Everything Has a Price

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Everyone dreams of living a lavish lifestyle at one time or another. Who hasn’t imagined lounging on the sandy beach of a remote island resort, driving a brand new luxury vehicle or wearing an expensive piece of jewelry that defines the word ”bling?’? Billboards, television commercials and magazine ads often tout the ”posh life” and although most people realize they will never live or want to live such an extravagant existence, there are some folks that will do just about anything to be rich and famous. The Orlando Sentinel details the story of one woman who became rich for a short period of time before becoming famous (if having your mug shot posted on the Internet and television qualifies you as famous) for running a business that bilked Medicaid of more than $3 million for services that were never rendered.

The 29-year-old ran a business in the Winter Park area of Florida that supposedly helped guide clients through mental health service programs. According to the story, the only improvements being made were to the fraudster’s bank account balance. For more than a year, the con woman made $608,000 in debit card purchases, while withdrawing approximately $162,000 in cash. Medicaid funds (paid for by your tax dollars) helped to maintain her lavish lifestyle with a just a few luxury items including a posh downtown Orlando condo, multiple Escalades, a Mercedes, a Ducati motorcycle, (How many modes of transportation does one person need?), several vacations and more than $175,000 of Louis Vuitton products. (Apparently, you can never have too many purses. It must be a fashion rule that you should have several designer options available to coordinate with each vehicle you drive – for each day of the week, no less.)

Supposedly, the business-owner obtained her victims’ Medicaid numbers by setting up a tent at a local shopping center where she handed out condoms and first aid supplies, while offering $25 gift cards in exchange for the personal information. One client, who never received any services from the company, had more than 100 claims submitted on his behalf. (Seems like a pretty high price to pay for a few free giveaways.) Authorities say several employees also benefited from the scheme by double billing for services that never occurred and receiving kickbacks for providing valid Medicaid numbers, even from family members. The woman has agreed to testify in those cases.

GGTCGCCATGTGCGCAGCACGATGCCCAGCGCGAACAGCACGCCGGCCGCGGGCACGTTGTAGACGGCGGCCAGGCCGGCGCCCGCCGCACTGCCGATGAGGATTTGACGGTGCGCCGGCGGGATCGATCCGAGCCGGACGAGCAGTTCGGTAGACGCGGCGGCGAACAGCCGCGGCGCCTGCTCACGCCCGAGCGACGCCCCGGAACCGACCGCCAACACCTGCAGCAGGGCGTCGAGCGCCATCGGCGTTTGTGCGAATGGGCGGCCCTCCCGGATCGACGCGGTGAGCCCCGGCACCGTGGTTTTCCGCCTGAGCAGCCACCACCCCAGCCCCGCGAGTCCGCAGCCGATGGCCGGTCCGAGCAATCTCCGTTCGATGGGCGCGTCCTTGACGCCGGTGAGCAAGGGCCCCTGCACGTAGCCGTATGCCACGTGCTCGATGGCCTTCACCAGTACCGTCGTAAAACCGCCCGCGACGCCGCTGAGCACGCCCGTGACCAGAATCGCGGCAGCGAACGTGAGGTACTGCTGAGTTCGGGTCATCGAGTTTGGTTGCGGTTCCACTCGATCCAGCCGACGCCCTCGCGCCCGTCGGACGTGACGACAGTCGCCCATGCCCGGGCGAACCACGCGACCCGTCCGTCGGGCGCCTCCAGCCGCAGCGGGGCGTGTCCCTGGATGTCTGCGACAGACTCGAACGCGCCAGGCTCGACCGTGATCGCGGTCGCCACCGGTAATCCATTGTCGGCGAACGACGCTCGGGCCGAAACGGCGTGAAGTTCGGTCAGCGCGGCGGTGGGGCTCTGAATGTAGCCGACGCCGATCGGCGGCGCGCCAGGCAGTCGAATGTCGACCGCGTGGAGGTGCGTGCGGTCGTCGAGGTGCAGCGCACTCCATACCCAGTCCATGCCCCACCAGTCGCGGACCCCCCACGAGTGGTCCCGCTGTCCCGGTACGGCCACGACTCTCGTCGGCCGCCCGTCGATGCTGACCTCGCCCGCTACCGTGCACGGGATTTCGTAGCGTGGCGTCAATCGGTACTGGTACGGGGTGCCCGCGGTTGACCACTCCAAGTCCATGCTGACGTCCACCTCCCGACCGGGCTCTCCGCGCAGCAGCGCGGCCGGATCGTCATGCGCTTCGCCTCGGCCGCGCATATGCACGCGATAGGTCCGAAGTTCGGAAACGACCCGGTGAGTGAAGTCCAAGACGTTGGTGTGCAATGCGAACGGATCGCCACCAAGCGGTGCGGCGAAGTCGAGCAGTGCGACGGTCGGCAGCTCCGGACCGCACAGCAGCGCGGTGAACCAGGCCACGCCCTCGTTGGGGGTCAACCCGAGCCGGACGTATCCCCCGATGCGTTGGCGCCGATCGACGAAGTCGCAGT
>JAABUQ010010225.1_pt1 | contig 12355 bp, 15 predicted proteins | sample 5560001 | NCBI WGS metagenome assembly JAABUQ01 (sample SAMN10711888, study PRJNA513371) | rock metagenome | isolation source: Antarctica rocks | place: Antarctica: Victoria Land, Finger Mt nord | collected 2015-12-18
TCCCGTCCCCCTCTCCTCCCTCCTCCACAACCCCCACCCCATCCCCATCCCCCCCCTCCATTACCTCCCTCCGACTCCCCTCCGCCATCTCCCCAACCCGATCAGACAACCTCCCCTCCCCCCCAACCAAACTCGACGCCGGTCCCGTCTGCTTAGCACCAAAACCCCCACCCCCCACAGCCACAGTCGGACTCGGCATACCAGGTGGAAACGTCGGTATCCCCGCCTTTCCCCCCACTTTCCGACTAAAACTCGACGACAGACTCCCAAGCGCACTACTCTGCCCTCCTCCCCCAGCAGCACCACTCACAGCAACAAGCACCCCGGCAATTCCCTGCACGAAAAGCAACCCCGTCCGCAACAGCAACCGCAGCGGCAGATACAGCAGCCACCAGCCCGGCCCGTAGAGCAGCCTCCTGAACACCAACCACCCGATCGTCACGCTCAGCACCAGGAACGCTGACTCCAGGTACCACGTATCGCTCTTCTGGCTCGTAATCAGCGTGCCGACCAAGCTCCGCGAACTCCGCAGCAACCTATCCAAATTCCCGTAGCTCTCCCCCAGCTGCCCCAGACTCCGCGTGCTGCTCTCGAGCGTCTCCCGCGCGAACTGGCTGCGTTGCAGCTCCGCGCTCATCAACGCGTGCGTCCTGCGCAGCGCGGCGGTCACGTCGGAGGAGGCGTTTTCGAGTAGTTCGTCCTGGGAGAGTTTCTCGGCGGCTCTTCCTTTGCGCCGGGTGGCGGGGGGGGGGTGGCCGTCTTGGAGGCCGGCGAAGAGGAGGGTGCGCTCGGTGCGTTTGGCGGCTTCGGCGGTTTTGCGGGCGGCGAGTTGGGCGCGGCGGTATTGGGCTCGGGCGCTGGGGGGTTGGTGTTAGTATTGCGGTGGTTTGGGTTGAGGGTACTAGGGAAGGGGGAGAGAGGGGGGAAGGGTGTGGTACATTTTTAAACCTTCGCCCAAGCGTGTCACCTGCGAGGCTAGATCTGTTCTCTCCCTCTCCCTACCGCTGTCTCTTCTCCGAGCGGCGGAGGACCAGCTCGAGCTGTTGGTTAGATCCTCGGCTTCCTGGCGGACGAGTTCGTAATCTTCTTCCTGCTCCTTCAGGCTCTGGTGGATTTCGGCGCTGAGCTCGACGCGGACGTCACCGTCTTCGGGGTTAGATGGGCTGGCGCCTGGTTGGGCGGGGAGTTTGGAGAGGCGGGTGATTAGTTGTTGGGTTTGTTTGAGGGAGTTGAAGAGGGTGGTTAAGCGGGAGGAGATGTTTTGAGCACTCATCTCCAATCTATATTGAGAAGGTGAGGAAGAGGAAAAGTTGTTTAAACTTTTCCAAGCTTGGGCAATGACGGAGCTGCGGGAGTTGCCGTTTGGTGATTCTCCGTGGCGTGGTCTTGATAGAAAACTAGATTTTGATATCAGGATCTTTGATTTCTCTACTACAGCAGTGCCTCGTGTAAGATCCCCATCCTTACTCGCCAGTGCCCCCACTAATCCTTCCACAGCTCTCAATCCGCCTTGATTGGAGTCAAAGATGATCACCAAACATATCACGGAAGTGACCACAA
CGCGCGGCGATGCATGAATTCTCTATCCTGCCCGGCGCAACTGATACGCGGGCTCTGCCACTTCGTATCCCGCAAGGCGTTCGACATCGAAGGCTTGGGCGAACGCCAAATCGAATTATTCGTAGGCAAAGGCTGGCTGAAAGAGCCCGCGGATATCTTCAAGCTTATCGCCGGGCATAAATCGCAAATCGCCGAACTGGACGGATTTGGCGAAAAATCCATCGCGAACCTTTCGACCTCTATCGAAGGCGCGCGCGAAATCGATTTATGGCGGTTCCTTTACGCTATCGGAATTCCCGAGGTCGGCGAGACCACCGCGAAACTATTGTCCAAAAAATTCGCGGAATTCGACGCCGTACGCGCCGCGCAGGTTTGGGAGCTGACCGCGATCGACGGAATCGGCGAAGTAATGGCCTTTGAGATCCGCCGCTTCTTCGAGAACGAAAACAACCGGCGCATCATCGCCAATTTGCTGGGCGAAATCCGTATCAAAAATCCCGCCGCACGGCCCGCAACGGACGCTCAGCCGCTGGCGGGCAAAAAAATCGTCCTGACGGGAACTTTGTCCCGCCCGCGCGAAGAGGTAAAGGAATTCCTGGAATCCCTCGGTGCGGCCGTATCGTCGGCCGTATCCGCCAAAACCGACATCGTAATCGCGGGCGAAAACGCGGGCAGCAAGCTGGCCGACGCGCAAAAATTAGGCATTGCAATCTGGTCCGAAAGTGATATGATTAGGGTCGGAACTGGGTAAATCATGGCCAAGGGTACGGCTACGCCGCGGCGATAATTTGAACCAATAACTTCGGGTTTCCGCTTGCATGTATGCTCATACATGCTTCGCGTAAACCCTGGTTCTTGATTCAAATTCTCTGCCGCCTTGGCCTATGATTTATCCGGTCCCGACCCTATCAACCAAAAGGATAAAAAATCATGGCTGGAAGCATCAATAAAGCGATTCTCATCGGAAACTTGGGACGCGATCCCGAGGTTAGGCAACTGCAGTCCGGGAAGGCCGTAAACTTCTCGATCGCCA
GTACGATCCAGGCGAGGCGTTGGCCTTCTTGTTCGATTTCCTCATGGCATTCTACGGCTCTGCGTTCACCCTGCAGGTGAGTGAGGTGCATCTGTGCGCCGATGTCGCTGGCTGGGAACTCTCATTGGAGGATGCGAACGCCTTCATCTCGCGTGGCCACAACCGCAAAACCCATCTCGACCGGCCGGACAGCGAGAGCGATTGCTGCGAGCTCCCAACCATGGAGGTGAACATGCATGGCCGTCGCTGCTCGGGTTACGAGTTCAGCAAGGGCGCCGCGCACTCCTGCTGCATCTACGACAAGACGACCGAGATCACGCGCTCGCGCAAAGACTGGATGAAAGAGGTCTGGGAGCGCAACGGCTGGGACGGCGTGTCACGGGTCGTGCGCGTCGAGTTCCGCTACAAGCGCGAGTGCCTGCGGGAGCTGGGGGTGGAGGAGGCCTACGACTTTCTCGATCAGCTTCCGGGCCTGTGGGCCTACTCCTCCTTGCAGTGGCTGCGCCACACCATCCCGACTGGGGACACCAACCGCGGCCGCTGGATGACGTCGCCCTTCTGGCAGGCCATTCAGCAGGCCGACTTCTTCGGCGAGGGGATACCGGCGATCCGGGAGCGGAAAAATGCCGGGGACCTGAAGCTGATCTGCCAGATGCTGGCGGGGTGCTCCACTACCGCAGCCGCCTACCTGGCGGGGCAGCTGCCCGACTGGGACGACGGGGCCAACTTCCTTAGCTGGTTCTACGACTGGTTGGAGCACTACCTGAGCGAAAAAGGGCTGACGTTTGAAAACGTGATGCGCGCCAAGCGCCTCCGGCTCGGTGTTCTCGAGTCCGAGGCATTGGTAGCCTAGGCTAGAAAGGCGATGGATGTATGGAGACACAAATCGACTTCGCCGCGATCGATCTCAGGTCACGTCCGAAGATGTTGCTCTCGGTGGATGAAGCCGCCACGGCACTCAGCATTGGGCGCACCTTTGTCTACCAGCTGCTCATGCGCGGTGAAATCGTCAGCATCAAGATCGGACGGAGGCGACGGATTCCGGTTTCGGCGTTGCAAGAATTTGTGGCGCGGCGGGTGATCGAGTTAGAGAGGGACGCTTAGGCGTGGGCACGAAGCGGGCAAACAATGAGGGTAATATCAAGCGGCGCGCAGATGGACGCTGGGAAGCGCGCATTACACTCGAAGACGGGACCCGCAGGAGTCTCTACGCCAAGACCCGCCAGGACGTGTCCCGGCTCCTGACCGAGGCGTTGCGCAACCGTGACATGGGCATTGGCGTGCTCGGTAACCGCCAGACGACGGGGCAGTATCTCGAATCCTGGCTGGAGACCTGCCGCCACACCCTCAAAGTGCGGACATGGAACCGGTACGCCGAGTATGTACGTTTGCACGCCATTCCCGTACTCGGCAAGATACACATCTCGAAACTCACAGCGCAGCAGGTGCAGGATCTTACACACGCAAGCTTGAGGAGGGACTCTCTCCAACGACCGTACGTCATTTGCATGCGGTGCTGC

The woman pleaded guilty to racketeering and identity theft charges and agreed to cooperate with investigators. She abandoned approximately $1 million in seized assets. (That’s a good start.)

Everything has a price, and it never ceases to amaze me what a person would do to live large. (And it always seems to be at the expense of others.) It’s a given that she will have to pay a steep price and learn to adjust to a lower standard of living. Posh and lavish don’t exactly describe a jail cell.

Source: Today’s ”Fraud of the Day” is based on an article titled, ”Woman Gets Prison for Medicaid Fraud Scheme,” written by Amy Pavuk and published in the Orlando Sentinel on August 9, 2013.

ORLANDO – In less than six months, Janie Vittini went from shopping at luxury stores and living in a posh downtown condo, to life in a state prison cell.

The 29-year-old was arrested in March when state investigators said she ran a $3 million Medicaid fraud scheme through her Winter Park-area business, Improving Together Inc.

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Larry Benson is currently the Director of Strategic Alliances for Revenue Discovery and Recovery at LexisNexis Risk Solutions. In this role, Benson is responsible for developing partnerships for the tax and revenue and child support enforcement verticals. He focuses on embedded companies that have a need for third-party analytics to enhance their current offerings.